What is it, and what is it for?

An ERCP test, or ‘Endoscopic Retrograde Cholangio-Pancreatography’ test, is a specialised camera test of the ducts that drain the liver (‘bile ducts’) and pancreas (‘pancreatic duct’).   It involves passing a flexible telescope through the mouth, down the gullet and through the stomach to the first part of the small bowel (‘duodenum’) into which these ducts drain.  Images of the ducts can then be obtained using x-ray, and wires, baskets, balloons or stents can be passed through the camera to remove gallstones or alleviate benign or cancerous blockages.  Bile drainage can be improved by placing a small cut through the bottom of the bile duct (‘sphincterotomy’).  Tissue samples (’biopsies’) or fluid (‘cytology’) can also be taken for analysis. The test takes around 30-45 minutes and is done under heavy sedation or a light general anaesthetic.  Patients are kept overnight and discharged the following day. 

What are the alternatives?

ERCP is the least invasive way to alleviate blockages in the biliary system or pancreas.  The alternative is major surgery which carries considerably more risk.  Good images of this part of the anatomy can be obtained using magnetic resonance imaging (‘MRCP’ test) but an ERCP test would still be required to take tissue samples or to alleviate blockages.

Is there anything I need to do before the test?

It is very important that the stomach is clear or food prior to an ERCP.  For most people a six hour fast (both food and drink) is all that is required – for a morning procedure you should take nothing by mouth from midnight the night before.  For an afternoon procedure you can take an early (7am) light breakfast and then nothing by mouth until after.  If you take warfarin or clopidogrel (blood thinners), or are diabetic, the doctor will give you some specific advice when you see him in clinic about what to do with your tablets.

What will I feel during the test?

The test is performed with local anaesthetic spray to the back of the throat in addition to heavy sedation and a painkiller injection, or a light general anaesthetic, given by a needle in the arm.  An anaesthetist will be present throughout the procedure to ensure that you are safe and comfortable, and it is unlikely that you will remember anything about the test afterwards.

What happens after the test?

If you have had heavy sedation you may feel drowsy for an hour or two after the test.  Although you may feel  normal after this the drugs are still in your system for 24 hours and you should not drink alcohol, drive a car, go swimming, sign legal documents etc. within this period.  If you have had a light general anaesthetic you will wake up quickly, should not feel drowsy and should be safe to drive the following day.  You may feel bloated after the test – this passes fairly quickly.  You will be allowed to drink clear fluids when you are fully awake, but it is safest to wait until 4 hours after the test before you take anything to eat.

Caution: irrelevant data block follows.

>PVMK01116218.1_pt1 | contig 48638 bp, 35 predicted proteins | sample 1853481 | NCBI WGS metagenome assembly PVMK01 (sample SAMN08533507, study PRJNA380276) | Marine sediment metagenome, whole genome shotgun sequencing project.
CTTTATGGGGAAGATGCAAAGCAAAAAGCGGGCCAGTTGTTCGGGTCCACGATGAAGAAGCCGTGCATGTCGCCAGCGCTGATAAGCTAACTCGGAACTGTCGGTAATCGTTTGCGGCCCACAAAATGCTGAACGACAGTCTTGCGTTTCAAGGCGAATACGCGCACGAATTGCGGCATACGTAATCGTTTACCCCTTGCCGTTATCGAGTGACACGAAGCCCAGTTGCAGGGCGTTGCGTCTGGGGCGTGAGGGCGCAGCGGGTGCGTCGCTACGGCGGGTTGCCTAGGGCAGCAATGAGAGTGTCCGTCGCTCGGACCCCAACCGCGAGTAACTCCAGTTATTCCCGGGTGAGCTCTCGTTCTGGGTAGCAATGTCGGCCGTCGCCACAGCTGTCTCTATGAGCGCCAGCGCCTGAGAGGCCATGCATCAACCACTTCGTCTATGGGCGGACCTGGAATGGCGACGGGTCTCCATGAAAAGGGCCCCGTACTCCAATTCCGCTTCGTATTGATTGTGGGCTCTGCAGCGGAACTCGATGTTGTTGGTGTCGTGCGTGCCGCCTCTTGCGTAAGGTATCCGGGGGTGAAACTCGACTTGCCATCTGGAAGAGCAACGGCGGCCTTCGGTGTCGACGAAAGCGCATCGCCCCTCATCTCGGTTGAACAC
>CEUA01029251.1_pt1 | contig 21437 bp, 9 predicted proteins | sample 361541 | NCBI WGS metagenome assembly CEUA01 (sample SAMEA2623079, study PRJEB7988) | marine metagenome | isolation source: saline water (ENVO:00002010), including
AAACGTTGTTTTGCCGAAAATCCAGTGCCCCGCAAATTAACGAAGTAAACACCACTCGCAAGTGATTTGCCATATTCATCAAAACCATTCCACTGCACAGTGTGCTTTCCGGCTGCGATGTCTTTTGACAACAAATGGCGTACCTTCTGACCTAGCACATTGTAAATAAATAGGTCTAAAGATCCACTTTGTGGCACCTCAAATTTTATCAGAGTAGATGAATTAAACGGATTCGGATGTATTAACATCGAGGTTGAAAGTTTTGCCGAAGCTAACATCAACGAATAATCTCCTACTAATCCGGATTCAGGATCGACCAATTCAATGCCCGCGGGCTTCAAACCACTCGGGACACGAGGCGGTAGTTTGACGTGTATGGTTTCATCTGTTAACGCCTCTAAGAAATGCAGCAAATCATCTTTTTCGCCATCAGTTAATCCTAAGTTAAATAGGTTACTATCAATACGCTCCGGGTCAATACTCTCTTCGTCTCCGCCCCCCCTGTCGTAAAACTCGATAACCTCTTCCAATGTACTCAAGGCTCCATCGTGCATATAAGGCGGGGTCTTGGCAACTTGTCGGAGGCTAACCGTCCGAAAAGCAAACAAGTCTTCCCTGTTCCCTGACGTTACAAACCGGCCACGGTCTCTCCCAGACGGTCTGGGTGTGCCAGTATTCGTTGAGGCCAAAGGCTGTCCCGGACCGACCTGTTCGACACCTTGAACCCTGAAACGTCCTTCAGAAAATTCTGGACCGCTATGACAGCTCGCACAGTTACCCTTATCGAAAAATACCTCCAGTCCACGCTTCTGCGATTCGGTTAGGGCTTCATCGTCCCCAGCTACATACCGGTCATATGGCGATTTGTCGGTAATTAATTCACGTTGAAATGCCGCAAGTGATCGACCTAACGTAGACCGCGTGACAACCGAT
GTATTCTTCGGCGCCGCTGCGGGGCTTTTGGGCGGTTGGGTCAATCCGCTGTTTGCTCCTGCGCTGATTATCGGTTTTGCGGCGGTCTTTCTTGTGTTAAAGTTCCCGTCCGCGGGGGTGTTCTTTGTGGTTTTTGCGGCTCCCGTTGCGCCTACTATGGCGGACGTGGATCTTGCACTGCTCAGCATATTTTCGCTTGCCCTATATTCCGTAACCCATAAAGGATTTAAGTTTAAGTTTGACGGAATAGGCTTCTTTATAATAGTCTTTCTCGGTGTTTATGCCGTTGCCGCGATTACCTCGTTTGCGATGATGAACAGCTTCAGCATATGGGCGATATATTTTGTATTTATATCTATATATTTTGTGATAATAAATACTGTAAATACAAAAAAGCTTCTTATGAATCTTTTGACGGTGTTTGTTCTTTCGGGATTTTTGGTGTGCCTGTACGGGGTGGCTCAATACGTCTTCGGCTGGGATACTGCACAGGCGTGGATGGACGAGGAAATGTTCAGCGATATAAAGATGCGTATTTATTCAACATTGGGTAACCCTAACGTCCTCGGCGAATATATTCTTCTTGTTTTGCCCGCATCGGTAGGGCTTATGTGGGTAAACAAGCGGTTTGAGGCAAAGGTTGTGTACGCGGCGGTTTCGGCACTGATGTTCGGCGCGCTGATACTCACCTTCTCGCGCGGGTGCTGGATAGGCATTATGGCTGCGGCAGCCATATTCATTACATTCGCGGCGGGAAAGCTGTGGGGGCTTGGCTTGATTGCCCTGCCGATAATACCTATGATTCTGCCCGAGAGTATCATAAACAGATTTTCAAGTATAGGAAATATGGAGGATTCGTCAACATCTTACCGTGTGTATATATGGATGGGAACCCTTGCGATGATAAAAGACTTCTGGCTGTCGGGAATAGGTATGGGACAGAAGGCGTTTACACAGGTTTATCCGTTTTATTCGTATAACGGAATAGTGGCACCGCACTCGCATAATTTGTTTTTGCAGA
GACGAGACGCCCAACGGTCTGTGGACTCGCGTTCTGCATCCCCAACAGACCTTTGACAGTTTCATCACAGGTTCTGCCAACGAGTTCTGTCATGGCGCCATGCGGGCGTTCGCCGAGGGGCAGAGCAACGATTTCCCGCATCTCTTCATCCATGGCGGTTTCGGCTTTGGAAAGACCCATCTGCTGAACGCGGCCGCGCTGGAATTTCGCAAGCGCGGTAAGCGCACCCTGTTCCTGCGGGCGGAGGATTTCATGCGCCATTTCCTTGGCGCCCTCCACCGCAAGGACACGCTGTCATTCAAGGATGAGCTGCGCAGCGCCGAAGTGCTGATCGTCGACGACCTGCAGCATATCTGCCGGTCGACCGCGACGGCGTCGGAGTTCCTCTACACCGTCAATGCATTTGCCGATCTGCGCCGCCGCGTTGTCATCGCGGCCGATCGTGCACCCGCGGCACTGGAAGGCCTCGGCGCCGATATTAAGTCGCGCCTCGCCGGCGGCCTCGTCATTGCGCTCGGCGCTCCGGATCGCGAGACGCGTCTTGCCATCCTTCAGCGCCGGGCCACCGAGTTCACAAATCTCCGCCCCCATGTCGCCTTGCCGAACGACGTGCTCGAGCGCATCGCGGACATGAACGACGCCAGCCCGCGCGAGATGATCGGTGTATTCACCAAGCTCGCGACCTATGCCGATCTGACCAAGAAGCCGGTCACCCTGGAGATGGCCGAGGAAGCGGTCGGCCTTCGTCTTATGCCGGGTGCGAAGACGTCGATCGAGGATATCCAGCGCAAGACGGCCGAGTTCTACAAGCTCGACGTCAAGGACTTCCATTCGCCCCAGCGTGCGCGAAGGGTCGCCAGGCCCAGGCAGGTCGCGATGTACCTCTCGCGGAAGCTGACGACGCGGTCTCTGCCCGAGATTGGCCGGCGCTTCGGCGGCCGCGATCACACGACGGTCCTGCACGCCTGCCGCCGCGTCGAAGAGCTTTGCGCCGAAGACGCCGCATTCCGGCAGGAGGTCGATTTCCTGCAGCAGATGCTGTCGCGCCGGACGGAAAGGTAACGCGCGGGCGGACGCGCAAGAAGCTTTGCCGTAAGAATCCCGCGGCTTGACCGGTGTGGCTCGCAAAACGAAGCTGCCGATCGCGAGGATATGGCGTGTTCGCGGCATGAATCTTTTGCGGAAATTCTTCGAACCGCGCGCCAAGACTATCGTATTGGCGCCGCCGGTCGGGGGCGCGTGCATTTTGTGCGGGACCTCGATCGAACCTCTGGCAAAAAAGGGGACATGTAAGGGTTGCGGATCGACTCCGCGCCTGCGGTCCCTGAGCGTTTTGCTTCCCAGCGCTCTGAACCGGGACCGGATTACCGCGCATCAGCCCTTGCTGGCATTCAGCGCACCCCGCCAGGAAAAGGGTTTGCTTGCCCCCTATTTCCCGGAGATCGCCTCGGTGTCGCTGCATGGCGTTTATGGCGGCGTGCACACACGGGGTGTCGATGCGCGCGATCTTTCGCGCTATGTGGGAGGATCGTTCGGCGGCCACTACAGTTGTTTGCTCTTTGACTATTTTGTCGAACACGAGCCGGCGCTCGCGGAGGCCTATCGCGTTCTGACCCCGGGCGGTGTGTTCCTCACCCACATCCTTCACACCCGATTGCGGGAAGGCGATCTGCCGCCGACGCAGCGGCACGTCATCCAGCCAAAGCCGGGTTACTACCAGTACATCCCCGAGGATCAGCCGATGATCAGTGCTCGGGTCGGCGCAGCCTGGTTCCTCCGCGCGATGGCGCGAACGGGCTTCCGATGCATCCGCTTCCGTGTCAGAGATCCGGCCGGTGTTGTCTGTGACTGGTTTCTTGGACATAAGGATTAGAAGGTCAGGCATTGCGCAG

Are there any risks?

Because ERCP is not just a diagnostic test but is used to perform therapy on the biliary and pancreatic system, it does carry more risk than other forms of endosocpy.  However it is still by far the safest method of treating biliary and pancreatic disorders.  A common problem is a sore throat, caused by retching during the procedure, which usually wears off within 24-48 hours.  The main serious complication following an ERCP test is inflammation of the pancreas (‘pancreatitis’) which may occur in up to 3 or 4 out of every 100 procedures.  This would be suspected if there is worsening central abdominal pain following the test.  If it occurs it is usually mild and settles with bowel rest within 24-48 hours.  In a small proportion it can be severe or even potentially life threatening.  As with other forms of endoscopy, damage (‘perforation’) to the back of the throat, gullet, stomach or small bowel can occur, but is rare, occurring no more than one in every several hundred procedures.  A perforation might be suspected if there is significant pain following the procedure which is not getting better.  If suspected, a chest x-ray or CT scan would be performed, and the patient may be kept in hospital overnight.  If confirmed, an operation may be required although a small perforation may seal itself with gut rest and antibiotics.  There is a small risk of bleeding following ERCP if a sphincterotomy has been performed (see earlier), but significant bleeding may occur in only one in every several hundred procedures.